Instead the data (O Figure 13.6) reveal a Neogene paleoclimatic roller coaster of at least nine dry spells with intervening wet periods, of which humidity spikes at 16 and 13 Ma were the wettest of the last 20 million years. This new paleo-precipitation curve is similar to paleotemperature variations for Africa inferred from north-south oscillation through time of Ethiopian and Palearctic biogeo-graphic realms (Pickford 2002a). These new data are also similar to foraminiferal oxygen isotope curves from the deep sea (Zachos et al. 2001), commonly used as a basis for evaluating human evolution in Africa (de Menocal 2004), but the match is not precise (O Figure 13.6b and c). A general trend of extreme and volatile middle Miocene values, but subdued late Miocene to Quaternary values, is evident from both isotopic and paleosol data. The paleosol record reveals much greater variation in rainfall than would be inferred from carbon isotopic values of marine foraminifera, which are damped by global oceanic mixing with time lags of several thousand years. More profound damping is seen in oxygen isotopic values of marine foraminifera, which show a long-term increase unlike local rainfall and foraminiferal carbon records. This increase is plotted on reversed axes in O Figure 13.6d because it has been interpreted as a long-term temperature

O Figure 13.6

A 20 million year record of vegetation (a) and paleoprecipitation (b) from Kenya, compared with carbon (c) and oxygen (d) isotopic composition of marine foraminifera. Paleoprecipitation data from paleosols (b) is from depth to carbonate (open ellipses), clay mineral (diamonds), and chemical composition (squares) after Retallack (1991a), Retallack et al. (1995, 2002), Wynn (2001, 2004a, b), Wynn and Retallack (2001). Paleobotanical estimates from Jacobs (2002) and Jacobs and Deino (1996). Modern vegetation precipitation limits are from Anhuf et al. (1999)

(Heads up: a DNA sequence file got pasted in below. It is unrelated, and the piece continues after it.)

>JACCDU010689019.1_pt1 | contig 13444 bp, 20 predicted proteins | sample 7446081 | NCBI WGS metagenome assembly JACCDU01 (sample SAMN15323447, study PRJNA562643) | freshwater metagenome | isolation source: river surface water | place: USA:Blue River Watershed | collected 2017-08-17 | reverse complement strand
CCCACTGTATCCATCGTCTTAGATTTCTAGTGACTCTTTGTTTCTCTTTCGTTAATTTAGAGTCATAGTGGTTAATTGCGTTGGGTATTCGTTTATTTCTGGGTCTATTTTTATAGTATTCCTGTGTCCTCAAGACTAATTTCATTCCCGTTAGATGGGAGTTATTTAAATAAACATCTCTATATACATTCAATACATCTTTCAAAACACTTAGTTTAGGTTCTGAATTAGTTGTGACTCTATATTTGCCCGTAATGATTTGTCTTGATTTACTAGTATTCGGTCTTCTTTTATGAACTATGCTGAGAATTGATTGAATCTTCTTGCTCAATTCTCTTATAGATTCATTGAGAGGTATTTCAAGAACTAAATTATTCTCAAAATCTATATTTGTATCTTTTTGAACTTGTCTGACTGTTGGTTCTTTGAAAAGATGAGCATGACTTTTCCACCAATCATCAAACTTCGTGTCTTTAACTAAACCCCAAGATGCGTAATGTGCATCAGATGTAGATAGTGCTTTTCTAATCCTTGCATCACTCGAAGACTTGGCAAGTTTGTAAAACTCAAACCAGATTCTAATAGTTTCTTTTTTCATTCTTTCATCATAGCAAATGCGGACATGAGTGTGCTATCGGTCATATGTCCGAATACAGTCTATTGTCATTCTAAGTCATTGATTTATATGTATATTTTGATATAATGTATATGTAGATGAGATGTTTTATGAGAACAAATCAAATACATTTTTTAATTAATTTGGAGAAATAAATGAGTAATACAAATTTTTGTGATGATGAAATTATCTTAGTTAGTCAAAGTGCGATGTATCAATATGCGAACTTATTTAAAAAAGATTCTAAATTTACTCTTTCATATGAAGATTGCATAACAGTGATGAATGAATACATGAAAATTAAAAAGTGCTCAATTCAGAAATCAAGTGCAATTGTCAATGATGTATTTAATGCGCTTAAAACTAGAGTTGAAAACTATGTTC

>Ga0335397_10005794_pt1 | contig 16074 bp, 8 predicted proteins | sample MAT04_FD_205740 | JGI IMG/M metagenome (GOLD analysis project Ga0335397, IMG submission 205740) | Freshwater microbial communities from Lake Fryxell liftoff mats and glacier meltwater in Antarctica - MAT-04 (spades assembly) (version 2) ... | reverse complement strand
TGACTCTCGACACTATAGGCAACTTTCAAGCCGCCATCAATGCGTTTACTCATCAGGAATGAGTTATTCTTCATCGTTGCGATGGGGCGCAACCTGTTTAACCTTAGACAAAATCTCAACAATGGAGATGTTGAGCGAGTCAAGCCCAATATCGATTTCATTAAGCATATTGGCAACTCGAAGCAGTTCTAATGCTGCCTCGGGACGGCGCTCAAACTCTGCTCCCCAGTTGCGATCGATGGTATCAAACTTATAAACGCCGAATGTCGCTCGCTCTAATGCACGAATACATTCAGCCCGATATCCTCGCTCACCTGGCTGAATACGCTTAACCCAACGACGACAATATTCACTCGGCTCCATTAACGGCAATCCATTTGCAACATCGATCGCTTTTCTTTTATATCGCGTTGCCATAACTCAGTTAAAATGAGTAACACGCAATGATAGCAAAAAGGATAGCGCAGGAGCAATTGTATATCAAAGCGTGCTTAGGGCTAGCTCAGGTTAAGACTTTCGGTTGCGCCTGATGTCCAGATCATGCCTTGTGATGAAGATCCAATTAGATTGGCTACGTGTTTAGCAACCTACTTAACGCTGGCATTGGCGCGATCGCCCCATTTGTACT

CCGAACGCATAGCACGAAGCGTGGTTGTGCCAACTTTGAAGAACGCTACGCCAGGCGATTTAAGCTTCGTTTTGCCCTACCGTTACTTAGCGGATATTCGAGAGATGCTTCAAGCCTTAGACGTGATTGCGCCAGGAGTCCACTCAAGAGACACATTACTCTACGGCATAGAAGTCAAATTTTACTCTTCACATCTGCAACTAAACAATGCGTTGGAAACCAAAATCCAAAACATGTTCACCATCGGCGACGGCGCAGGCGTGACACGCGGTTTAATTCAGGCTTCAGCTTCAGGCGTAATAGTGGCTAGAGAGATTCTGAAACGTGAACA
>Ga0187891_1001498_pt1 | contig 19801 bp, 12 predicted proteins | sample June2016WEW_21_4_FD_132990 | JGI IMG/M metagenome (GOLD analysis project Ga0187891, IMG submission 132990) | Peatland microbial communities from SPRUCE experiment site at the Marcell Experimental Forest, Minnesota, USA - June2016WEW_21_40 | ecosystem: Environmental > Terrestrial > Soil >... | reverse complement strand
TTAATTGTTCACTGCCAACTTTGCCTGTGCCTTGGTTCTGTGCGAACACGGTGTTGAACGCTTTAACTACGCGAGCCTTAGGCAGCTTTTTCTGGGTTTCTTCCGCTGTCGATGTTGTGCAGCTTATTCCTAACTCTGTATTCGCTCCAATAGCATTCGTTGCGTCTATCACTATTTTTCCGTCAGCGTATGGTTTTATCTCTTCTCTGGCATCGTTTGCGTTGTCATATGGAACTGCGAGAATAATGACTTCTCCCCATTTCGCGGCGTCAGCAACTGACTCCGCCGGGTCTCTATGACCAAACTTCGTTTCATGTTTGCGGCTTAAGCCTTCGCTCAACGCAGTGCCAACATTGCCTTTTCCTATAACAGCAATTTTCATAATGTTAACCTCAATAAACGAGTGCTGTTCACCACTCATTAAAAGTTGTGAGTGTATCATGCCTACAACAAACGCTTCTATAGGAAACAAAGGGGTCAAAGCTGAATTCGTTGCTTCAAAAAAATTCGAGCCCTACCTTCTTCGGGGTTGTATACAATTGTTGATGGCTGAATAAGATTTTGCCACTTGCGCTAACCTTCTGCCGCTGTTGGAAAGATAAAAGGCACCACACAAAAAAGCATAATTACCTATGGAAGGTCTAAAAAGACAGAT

decline (Zachos et al. 2001), but part of this long-term trend is due not just to temperature but to water recycling with plate tectonics (Veizer et al. 2001). The global oxygen isotope record also shows an increase after 3 Ma due to continental icecap sequestration of isotopically light oxygen, in addition to temperature effects (Zachos et al. 2001). Despite these problems, the East African paleosol record and global isotopic records present a very different concept of climatic variation experienced by our distant ancestors than the past idea of a seminal Late Miocene climatic event. Instead of a single origin of humanity at a turning point of environmental change, the new record implies rather that our lineage responded to a gauntlet of changing conditions with a variety of adaptations (O Table 13.1), as discussed later.

O Table 13.1

Geological age of African climatic events, selected adaptations, and hominoid diversity (D), origination (O), and extinction (E)

Age (Ma) Hominoid adaptations and extinctions D O E

20.2 dry Robust mandible for hard food (Rangwapithecus) 10 9 0

19.1 wet Low cusp molars for folivory (Nyanzapithecus) 5 0 5

17.7 dry Thick enamel for hard food (Afropithecus) 6 1 2

16.1 very wet Short back for suspension (Morotopithecus) 4 3 6

14.9 very dry Adducted hallux for ground walking (Kenyapithecus) 7 4 2

19.1 wet Low cusp molars for folivory (Nyanzapithecus) 5 0 5

17.7 dry Thick enamel for hard food (Afropithecus) 6 1 2

16.1 very wet Short back for suspension (Morotopithecus) 4 3 6

14.9 very dry Adducted hallux for ground walking (Kenyapithecus) 7 4 2

12.6 very wet

Thin enamel molars for soft food (Otavipithecus)